Compensation Committee Report
The information contained in this Compensation Committee Report shall not be deemed “filed” for purposes of Section 18 of the Exchange Act or incorporated by reference in any filing under the Securities Act of 1933, as amended, or the Exchange Act, except as shall be expressly set forth by specific reference in any such filing.
The Compensation Committee has reviewed and discussed the foregoing Compensation Discussion and Analysis required by Item 402(b) of SEC Regulation S-K with management. Based upon such review and discussions, the Compensation Committee recommended to our Board of Directors that the Compensation Discussion and Analysis be included in this Proxy Statement.
Submitted by the Compensation Committee:
Neil P. Simpkins, Chair
Michael A. Dal Bello
M. Fazle Husain

Compensation Committee Interlocks and Insider Participation
Except as set forth below, during the 2013 fiscal year, there were no “compensation committee interlocks” (as that term is defined in SEC rules). The current members of the Compensation Committee are Messrs. Simpkins, Dal Bello and Husain, none of whom is a current or former officer or employee of ours or any of our subsidiaries. During the 2013 fiscal year:
none of the members of the Compensation Committee was an officer (or former officer) or employee of us or any of our subsidiaries;
none of the members of the Compensation Committee had a direct or indirect material interest in any transaction in which we were a participant and the amount involved exceeded $120,000, except that Messrs. Simpkins and Dal Bello are affiliates of Blackstone, which was a party to the Amendment and Termination Agreement, and Mr. Husain is an affiliate of Metalmark Management LLC, which was a party to the Amendment and Termination Agreement. See “Transactions with Related Persons—Transaction and Monitoring Fee Agreement”;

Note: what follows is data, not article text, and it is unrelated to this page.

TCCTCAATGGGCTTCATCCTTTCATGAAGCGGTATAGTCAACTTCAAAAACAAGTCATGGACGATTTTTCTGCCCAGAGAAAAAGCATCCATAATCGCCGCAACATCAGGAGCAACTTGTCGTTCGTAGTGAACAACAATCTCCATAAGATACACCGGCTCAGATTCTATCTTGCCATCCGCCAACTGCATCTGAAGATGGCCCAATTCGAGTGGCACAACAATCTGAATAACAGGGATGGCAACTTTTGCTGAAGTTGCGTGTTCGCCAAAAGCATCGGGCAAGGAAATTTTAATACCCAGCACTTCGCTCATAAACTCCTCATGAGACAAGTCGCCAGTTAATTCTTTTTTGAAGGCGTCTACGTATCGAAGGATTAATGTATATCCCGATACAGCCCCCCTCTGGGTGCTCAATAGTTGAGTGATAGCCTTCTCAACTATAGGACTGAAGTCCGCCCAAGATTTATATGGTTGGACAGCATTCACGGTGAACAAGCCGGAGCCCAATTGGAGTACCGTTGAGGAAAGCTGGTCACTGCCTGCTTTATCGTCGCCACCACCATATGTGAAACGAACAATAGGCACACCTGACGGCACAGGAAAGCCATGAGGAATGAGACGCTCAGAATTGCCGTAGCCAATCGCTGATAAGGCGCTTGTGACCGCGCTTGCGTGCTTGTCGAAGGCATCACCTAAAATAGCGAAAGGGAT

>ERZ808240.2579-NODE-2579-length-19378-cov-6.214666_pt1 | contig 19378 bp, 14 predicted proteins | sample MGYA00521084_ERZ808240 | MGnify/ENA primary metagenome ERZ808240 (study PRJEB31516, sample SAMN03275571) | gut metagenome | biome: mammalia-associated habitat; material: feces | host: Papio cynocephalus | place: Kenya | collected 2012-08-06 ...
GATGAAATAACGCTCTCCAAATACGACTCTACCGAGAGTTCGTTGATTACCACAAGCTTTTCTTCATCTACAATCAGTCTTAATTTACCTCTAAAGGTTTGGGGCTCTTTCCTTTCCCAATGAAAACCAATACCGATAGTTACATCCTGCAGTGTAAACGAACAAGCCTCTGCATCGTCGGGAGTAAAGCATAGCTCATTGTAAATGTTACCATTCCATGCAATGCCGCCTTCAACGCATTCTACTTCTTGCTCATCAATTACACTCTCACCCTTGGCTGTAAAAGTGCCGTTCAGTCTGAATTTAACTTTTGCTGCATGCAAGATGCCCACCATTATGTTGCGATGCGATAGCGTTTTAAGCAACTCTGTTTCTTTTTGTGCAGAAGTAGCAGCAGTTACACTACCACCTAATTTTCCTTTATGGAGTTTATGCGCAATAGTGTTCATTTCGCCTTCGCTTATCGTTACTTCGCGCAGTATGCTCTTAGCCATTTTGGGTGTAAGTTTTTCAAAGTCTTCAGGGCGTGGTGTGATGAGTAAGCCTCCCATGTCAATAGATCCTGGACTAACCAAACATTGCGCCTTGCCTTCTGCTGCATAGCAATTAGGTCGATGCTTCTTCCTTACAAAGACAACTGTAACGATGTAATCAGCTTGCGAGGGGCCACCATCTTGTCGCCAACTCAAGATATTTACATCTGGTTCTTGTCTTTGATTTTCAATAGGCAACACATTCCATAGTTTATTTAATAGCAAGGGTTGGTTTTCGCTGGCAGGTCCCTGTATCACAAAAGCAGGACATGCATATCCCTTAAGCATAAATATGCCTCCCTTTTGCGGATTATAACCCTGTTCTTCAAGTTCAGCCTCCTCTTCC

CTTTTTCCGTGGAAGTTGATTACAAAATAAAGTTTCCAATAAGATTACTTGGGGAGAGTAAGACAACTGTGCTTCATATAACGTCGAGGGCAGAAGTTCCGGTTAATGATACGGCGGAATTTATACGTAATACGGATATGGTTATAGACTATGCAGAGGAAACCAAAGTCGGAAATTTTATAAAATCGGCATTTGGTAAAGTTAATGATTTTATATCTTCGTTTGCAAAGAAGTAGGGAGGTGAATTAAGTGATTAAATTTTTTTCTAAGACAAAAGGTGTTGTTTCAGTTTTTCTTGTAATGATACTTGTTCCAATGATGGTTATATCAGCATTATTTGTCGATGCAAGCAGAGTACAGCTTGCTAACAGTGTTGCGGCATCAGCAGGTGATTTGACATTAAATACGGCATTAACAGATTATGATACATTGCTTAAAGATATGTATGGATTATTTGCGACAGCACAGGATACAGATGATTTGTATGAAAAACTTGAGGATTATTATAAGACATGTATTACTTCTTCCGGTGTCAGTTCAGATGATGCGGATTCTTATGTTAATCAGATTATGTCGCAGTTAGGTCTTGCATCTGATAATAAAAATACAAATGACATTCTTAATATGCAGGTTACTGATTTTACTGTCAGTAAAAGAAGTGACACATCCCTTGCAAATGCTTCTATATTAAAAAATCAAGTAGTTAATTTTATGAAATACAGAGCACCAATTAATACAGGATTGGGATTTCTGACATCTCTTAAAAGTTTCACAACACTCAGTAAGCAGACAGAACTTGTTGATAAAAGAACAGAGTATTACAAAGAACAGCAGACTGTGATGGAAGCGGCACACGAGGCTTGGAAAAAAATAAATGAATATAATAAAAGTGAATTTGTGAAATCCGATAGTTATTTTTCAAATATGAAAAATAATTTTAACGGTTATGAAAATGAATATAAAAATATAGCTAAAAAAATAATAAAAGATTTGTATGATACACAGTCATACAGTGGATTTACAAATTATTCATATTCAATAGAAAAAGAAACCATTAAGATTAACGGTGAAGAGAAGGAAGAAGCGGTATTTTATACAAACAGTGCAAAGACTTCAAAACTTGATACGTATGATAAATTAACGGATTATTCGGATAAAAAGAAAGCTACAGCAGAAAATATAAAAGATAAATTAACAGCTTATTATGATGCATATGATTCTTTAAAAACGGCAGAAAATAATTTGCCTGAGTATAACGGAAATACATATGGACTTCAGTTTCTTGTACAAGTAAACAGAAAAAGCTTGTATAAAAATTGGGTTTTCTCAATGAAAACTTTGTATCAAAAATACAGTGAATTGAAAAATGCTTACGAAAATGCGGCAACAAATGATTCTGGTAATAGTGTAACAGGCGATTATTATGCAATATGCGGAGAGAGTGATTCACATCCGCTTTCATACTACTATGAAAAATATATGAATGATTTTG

none of our executive officers served on the compensation committee (or another board committee with similar functions or, if none, the entire board of directors) of another entity where one of that entity’s executive officers served on our Compensation Committee;
none of our executive officers was a director of another entity where one of that entity’s executive officers served on our Compensation Committee; and
none of our executive officers served on the compensation committee (or another board committee with similar functions or, if none, the entire board of directors) of another entity where one of that entity’s executive officers served as a director on our Board.


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Summary Compensation Table
The following table sets forth the compensation earned by our Chief Executive Officer and Chief Financial Officer and our three other most highly compensated executive officers for the fiscal years ended June 30, 2013, 2012 and 2011. We refer to these persons as our named executive officers.